Let’s hope that doesn’t devolve into ars moriendi very soon. We’re told the blog is on its way out — maybe has already been hit in the butt by the door — because humanity so captivates itself with 140-character bursts of “content.” Personally, I like writing blog posts and I like reading them. It’s a lot like writing a Pepysian journal, only with an audience that can talk back.
But I also happen to like reading newspapers. And look what’s happened to them…
There’s more to blogging than blurbing. The blog is a perfect platform for various kinds of long-form writing — not only journal-like or epistolary entries, but reportage, investigative journalism, serious essays, even stretches of fiction or poetry. None of these (except possibly haiku) are accomplished in 140 characters.
Google, in its determination to dictate the shape of the future right down to the last pixel, may very well have delivered the coup de grâce to the blog as a functional genre. Not everything fits on a cell-phone screen — even Apple figured that out when they came up with a larger iPhone. A newspaper does not feel adequate when it’s shrunk to the size of a tabloid. A magazine continues to hemorrhage readers after it turns itself into a website. Books gain popularity when sold cheaply in Kindle format and gates open for amateur self-publishers, but publishers of quality products go under and, in the absence of gate-keepers, we’re so swamped with schlock that no one takes a published book very seriously anymore.
The medium, in a word, is the message.
IMHO, Google’s demand that every website, no matter what its subject matter or what its genre, must fit on a tiny mobile screen — or else Google will effectively disappear it — could very well amount to a final blow to blogging, at least in its long form. Narrow a column, shrink the size, and pretty soon your readers feel like they’re reading toilet paper. It changes their experience of your writing, and that change surely could be perceived as negative.
And it doesn’t take much “negative” of any kind to drive readers away from an electronic medium.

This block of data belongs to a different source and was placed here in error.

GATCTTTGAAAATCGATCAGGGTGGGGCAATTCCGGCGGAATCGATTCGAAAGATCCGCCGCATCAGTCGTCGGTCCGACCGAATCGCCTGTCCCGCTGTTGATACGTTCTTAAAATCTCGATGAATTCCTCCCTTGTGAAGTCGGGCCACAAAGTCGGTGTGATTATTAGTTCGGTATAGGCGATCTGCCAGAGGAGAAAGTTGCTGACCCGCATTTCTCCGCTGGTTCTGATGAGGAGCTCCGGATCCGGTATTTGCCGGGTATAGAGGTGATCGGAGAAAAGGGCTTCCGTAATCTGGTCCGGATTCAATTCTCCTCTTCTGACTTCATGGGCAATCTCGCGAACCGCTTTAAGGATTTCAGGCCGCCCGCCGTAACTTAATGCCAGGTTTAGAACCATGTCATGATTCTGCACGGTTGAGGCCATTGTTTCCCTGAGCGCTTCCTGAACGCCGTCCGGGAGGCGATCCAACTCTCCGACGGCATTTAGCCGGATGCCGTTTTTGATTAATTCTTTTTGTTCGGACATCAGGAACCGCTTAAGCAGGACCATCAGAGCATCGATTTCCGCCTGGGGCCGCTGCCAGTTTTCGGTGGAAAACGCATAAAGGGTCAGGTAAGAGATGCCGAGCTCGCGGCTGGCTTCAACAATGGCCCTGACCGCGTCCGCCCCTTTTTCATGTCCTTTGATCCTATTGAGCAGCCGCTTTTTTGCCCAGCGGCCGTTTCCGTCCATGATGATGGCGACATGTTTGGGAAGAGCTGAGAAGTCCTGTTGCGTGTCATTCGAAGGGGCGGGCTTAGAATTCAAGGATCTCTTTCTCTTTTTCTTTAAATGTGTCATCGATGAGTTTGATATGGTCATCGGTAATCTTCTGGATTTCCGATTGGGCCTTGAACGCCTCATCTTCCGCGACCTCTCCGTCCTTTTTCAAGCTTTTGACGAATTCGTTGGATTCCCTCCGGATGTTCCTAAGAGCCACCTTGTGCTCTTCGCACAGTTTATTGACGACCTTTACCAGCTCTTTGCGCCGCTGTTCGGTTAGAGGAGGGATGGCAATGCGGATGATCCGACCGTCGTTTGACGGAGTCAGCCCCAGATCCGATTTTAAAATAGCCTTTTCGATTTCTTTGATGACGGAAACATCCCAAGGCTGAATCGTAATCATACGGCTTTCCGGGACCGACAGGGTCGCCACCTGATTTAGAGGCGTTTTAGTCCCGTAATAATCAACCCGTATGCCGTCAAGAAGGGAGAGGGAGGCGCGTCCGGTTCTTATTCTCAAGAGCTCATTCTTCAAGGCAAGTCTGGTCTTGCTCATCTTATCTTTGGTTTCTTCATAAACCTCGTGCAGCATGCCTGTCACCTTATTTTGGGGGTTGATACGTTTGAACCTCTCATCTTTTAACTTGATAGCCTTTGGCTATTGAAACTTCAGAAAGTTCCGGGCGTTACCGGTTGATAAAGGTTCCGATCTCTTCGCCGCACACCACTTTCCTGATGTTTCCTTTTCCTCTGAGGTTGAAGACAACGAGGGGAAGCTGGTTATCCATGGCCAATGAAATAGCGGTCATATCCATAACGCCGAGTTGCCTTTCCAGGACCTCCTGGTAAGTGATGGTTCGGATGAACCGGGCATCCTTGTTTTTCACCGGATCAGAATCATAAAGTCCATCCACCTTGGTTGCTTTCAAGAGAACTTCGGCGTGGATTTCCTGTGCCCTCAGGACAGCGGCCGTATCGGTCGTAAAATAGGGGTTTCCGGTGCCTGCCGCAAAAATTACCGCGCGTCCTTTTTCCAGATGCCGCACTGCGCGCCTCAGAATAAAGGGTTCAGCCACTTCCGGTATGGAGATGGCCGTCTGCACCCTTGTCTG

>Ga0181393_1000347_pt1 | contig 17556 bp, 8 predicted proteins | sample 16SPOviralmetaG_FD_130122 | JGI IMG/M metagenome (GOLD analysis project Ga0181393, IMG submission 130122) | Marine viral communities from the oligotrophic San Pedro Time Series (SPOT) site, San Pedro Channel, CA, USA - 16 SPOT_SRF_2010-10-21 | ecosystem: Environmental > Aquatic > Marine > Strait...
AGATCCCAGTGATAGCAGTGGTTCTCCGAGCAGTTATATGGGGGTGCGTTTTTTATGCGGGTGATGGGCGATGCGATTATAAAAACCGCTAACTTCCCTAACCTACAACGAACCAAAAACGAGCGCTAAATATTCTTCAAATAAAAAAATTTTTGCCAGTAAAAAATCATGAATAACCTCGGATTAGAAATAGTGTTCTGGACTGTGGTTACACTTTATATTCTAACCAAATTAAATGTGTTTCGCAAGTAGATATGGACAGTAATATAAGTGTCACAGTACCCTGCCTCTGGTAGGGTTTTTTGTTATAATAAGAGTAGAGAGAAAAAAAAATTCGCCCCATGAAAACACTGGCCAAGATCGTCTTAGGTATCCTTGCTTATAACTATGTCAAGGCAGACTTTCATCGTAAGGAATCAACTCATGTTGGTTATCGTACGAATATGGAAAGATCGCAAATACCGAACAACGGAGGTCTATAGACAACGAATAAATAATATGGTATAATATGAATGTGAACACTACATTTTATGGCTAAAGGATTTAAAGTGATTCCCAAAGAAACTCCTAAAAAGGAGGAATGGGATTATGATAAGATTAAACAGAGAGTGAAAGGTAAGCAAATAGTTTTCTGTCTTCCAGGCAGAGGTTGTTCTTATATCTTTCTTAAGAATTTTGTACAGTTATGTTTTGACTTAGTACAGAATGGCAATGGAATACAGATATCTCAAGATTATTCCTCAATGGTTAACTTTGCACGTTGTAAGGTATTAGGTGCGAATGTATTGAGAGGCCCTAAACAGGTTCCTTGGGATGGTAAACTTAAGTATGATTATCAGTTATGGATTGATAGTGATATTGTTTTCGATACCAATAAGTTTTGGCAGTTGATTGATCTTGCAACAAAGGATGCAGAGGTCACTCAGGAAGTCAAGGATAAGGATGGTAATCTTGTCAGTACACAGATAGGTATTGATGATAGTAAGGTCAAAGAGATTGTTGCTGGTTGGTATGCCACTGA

A blog devoted to publishing the written word, I suspect, is not something that is easily read on a smartphone.
As in print publishing, the physical look of the product is as important as the content — maybe even more so. That’s why we have (or had…) graphic designers, whose skills are every bit as crucial to a published work as the writer’s and the editor’s. People bought Arizona Highways and National Geographic and Life Magazine and Playboy for the sensual experience of handling those publications as much as for the pleasure of reading and viewing professional photography.
Have you taken a look at the incontrovertibly “mobile-friendly” blog themes out there? Notice something funny about them?
At base, there really are only about four, maybe five underlying design structures for these things. They all look the same. After you’ve seen four of them, you’ve seen them all. Most of them have only one or two columns — very few have three. Most of the two-column numbers will disappear key widgets from your sidebar, either creating more hassle for you as you figure out how to bring them back or simply eliminating those elements from your blog. Some relegate widgets to the bottom of the page, widgets that you — knowing where most readers’ eyes go in the milliseconds after a website loads — put into a sidebar for a reason.
Effectively, Google has arrogated the design of your site away from you, away from your designer, unto itself.
And why not? It already arrogated the privilege of advertising on your website to itself.
Google the search engine may be a handy tool, but, my friends, Google Inc. is not our friend.
Well, I’ve tried a number of them and have made all of my sites compliant with the new demand.
The Copyeditor’s Desk, to my mind, does in fact look better in its new duds, the old WordPress Twenty-Twelve theme.
Adjunctorium, gussied up in Shaped Pixels, is OK. I guess. Still have to figure out how to get a “subscribe” widget in there but simply do not have the patience to fiddle with it anymore. I’m not nuts about the punkin orange links — dislike orange type in general. Probably I can get in there and change the link color…but this little project has already consumed enough time, thank you.
Writers Plain & Simple, which is hosted on WordPress.com, is still wearing Chateau, as is Plain and Simple Press. At one moment Google’s accursed “tool” claims the thing is mobile-friendly; at the next, not so much. If you enter writersplainandsimple.com, for example, you get a stupid “AWESOME” message, Google apparently assuming we all speak like Valley girls and are so kewl with this accolade. If you enter the true, behind-the-scenes URL, writersplainandsimple/wordpress.com, then Google gives you a raspberry.
It might make some sense to switch both of those sites to the antiquated (but at least still viable) Twenty-Twelve theme. But I’d need to come up with another image. I guess I could re-use the “books” image I knocked off for The Copyeditor’s Desk, but I don’t think it’s cropped to the right size (notice how the change deep-sixed my cool little black feather pen, for which I paid a designer freaking royally?).
But you know, I’ve already wasted enough time on this.
What a pointless time suck!
Image: Pages from an ars moriendi.